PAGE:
Politics, Business & Culture in the Americas

Peru Passes Mobile Banking Law

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A new financial transactions law, Ley de Dinero Electrónico, signed this week by President Ollanta Humala will make it easier for Peruvians to conduct financial transactions using their mobile phones.  The law, which goes into effect this July, will help the estimated 65 percent of poor Peruvians who lack access to formal banking services or ATMs.

More than 32 million mobile phone users will be able to securely pay invoices, transfer money, purchase goods and deposit money to their phone from their checking and savings account, greatly increasing both their financial and social inclusion. The electronic funds will be offered by banks, savings and loans institutions, and new companies that specialize in mobile transactions, such as the Empresas Emisoras de Dinero Electrónico (EEDE).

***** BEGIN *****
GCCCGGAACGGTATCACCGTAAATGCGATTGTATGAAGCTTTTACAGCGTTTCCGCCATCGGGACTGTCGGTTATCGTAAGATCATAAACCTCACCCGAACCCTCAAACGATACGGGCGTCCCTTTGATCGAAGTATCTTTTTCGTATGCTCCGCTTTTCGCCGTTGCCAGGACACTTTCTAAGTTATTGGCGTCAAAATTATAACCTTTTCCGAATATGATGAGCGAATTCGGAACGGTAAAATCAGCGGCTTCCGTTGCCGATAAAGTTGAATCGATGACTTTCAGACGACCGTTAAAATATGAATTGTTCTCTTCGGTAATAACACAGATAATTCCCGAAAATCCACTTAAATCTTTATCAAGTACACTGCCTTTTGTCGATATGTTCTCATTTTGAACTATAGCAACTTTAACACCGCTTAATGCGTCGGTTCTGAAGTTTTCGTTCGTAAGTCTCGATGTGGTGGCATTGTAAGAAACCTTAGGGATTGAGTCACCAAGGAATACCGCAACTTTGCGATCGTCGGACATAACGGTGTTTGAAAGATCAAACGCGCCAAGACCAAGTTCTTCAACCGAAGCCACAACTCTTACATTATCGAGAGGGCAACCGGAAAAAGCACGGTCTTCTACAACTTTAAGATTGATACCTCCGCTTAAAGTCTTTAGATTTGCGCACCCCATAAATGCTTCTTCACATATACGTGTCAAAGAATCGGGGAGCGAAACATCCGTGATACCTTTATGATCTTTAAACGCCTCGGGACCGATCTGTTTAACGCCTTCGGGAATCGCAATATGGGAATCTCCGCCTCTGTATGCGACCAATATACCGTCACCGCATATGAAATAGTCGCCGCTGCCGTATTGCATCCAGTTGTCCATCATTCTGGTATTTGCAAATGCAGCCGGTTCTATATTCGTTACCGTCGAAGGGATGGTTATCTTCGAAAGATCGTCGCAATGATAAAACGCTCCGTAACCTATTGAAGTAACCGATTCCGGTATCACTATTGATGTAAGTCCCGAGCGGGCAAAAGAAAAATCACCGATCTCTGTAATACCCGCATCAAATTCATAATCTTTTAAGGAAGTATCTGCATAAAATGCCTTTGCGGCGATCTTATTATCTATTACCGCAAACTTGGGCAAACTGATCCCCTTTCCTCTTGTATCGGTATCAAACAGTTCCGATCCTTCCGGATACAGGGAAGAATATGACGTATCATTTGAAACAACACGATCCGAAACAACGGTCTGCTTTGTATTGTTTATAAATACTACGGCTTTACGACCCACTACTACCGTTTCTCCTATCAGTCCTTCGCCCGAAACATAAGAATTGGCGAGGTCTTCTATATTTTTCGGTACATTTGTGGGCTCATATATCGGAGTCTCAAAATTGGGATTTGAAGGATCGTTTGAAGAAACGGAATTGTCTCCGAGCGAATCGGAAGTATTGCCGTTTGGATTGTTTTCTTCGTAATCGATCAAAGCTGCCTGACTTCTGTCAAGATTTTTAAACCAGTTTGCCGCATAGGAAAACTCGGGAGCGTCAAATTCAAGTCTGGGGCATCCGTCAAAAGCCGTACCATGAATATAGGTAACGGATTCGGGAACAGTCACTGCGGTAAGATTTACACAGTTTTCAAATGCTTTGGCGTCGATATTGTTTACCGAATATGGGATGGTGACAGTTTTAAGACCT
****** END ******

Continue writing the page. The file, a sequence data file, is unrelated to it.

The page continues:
Currently, only 28 percent of the adult population use formal bank accounts.  The new law has the potential to reach 95 percent of the districts in Peru that have mobile coverage.

Humala also announced that this new strategy allows the Pensión 65 recipients (government stipend program for the marginalized, elderly population) receive their monthly stipend of 125 soles ($49) through mobile transactions.

According to Scotiabank’s innovation channels manager in Lima, Miguel Arce, “Approximately $15 billion moves in the retail business per year.  About 6 percent of these transactions are done through banks, which means that $10 billion moves in cash through grocery stores, hardware stores and others, all of which use cell phones.” 

Tags: Peru, Technology
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